This subtle wrist movement is so important for wrist stability and can be taken for granted until it becomes weak, stiff, or painful.
Set up your arm again like you did for the two exercises above
This time turn your hand so that your thumb is facing up toward the ceiling
Once again, grab your weight
Keeping the forearm on the table, bend your wrist sideways so that the thumb side of your hand goes up toward the ceiling
Go as high as is comfortable (this move is meant to be small) and hold for 1-3 seconds
Slowly return to the starting position and repeat
Continue for 10-15 repetitions for 2-3 sets total
Finally, wrist pronation and supination provide your wrist with the strength it needs for twisting motions, essential for things like using a screwdriver or opening any type of jar.
One last time, set your arm up as you did with the three exercises above
Just like you did with radial deviation, turn your hand so that your thumb is facing up toward the ceiling with your weight in hand
Keep your elbow in place as you slowly rotate your wrist back and forth (your forearm will move with this one), alternating between your palm facing the floor and the ceiling
Go as far as possible in each direction without pain, pausing to hold for 1-3 seconds at the end of each movement
Repeat for 10-15 repetitions for 2-3 sets total
To progress (other than the ways listed above) you can change the position of your weight to increase the lever arm resistance, do this by holding the weight closer to the bottom so that more of it is above your hand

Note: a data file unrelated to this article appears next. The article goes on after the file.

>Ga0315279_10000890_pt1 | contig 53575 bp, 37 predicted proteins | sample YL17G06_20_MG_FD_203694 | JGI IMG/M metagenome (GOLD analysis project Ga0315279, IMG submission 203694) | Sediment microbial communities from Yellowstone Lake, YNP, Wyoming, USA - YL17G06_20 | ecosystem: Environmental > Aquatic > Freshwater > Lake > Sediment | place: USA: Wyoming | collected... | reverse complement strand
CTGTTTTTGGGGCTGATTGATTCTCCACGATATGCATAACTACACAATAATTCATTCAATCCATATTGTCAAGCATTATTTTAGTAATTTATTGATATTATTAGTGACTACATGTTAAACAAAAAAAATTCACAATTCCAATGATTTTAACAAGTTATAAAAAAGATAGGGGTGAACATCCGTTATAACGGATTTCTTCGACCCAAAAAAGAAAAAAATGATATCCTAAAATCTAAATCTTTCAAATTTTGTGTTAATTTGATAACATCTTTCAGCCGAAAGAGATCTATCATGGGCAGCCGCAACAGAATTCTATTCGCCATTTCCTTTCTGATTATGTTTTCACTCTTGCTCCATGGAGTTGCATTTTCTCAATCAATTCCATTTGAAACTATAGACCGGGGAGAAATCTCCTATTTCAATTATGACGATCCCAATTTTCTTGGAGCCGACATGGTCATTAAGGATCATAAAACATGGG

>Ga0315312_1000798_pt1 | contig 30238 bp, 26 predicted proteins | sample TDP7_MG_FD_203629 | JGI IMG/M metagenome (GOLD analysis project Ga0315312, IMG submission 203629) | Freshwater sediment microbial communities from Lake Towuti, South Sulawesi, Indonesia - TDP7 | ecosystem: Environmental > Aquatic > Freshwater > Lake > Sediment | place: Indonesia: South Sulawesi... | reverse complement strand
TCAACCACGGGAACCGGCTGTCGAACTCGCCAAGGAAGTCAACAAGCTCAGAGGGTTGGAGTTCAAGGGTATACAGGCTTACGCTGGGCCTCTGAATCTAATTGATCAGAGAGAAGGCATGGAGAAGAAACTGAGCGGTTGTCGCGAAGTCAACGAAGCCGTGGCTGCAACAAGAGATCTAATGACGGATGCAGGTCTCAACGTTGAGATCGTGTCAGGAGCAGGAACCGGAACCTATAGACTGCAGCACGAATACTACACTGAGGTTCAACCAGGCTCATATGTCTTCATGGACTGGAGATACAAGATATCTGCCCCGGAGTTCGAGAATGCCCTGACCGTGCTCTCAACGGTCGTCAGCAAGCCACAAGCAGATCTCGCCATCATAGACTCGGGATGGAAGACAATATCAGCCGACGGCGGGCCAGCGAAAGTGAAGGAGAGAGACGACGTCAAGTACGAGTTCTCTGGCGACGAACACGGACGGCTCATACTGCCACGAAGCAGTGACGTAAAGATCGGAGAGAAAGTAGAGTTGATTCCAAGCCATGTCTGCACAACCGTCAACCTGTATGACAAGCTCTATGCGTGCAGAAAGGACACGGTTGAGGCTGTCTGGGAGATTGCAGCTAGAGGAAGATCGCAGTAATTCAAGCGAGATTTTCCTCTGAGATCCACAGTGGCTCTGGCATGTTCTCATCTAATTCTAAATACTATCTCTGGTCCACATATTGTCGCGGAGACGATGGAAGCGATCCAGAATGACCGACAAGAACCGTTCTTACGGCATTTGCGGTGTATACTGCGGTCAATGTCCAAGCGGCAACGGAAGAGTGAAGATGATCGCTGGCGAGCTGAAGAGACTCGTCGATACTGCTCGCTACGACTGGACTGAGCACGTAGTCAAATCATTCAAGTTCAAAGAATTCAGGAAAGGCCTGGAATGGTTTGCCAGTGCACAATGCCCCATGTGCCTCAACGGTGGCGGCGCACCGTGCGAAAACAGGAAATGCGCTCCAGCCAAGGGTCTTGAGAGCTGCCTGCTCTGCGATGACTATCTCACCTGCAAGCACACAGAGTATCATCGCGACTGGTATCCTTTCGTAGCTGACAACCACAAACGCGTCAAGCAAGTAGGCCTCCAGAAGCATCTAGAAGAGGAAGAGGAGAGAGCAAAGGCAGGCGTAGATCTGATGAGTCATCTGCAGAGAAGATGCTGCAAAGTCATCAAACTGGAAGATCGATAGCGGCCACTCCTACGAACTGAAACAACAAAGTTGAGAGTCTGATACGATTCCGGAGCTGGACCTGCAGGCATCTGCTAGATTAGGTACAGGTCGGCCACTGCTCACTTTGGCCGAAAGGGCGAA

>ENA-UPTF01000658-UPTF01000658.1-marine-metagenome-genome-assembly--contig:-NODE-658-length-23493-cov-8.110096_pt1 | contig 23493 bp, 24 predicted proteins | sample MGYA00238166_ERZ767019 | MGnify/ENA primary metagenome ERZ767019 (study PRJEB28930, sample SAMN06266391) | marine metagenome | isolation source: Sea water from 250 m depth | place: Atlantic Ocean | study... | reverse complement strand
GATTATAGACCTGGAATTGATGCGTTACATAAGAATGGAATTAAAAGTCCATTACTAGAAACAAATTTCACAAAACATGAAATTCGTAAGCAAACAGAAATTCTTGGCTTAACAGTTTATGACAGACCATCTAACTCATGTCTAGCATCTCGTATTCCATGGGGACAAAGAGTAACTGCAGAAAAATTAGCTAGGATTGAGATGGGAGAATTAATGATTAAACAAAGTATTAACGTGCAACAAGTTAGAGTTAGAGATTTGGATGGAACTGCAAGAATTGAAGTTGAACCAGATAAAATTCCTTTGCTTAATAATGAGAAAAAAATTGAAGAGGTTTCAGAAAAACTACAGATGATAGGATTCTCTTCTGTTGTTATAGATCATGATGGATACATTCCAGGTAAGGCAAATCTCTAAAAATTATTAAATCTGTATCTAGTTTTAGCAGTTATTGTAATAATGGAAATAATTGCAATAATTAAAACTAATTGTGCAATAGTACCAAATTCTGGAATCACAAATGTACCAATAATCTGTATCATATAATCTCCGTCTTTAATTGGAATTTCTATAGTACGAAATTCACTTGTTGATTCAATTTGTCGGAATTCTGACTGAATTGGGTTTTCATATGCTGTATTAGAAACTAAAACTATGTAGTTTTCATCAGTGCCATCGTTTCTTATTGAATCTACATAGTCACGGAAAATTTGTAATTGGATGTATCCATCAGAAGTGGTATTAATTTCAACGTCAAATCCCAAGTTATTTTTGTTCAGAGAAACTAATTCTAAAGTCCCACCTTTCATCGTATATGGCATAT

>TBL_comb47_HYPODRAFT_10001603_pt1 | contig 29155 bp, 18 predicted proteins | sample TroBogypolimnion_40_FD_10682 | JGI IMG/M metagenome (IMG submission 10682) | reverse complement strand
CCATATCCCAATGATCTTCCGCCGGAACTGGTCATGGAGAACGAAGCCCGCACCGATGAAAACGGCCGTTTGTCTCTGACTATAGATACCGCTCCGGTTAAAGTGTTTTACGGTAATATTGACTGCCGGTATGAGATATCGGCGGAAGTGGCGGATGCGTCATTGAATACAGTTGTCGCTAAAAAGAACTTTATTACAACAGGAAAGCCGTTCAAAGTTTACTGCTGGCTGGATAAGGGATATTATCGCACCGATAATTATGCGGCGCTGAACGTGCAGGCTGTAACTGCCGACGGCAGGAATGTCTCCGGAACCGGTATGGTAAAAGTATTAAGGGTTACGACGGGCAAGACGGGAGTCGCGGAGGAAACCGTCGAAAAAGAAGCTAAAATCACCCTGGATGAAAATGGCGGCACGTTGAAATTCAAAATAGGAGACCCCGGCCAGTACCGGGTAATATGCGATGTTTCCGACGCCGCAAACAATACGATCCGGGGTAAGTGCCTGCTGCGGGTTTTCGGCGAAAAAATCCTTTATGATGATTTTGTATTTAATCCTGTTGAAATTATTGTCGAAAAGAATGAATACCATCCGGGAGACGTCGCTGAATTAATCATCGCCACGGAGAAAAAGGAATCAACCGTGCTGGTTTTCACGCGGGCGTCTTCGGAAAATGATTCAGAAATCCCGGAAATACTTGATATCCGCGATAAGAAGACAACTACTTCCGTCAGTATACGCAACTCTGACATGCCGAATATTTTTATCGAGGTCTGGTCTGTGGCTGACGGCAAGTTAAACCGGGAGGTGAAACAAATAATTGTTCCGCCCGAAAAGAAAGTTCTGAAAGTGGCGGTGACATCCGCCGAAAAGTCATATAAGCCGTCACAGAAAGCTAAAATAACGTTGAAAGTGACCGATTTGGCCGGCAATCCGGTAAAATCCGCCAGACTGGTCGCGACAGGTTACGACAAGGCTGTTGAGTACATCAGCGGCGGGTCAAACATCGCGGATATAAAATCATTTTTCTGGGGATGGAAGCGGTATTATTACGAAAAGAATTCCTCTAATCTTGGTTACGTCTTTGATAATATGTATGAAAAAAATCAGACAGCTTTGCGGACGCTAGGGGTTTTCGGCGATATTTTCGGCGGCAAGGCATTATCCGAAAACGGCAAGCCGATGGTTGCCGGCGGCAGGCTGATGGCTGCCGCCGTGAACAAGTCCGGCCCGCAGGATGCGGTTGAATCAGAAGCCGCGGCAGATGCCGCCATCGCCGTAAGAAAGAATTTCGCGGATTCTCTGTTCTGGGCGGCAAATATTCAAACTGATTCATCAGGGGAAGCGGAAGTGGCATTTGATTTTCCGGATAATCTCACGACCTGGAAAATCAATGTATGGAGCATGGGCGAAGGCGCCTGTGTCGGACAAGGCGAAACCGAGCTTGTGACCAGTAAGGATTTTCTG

How Exercises Help Arthritis
Lack of movement will lead to further stiffness and weakness. Specific benefits of exercise for arthritis include the following:
Increased blood flow to boost healing power
Pain relief by promoting better perfusion of synovial fluid (what cushions the joints)
Build and preserve hand function long term
Reduced risk of complications and progression of osteoarthritis
Fewer long term complications related to loss of hand use
Improved muscle balance for fine motor skills and coordination
Increased finger and wrist flexibility and range of motion
Tips for Improving Wrist Arthritis
Exercise is just one piece of maximizing your outcomes when managing arthritis in the wrist. Below are a few more tips to keep in mind to optimize your quality of life and overall wrist health:
Always use your symptoms as a guide each day for what you can accomplish with your exercises; never force anything that significantly increases your pain
If you’re dealing with rheumatoid arthritis, be particularly cautious when you have any flare ups of symptoms to protect the wrist joints
Stay as consistent as possible with your program
Keep up with other pain relieving modalities and home treatments for your arthritis pain- such as ice, heat, massage, electrical stimulation, and more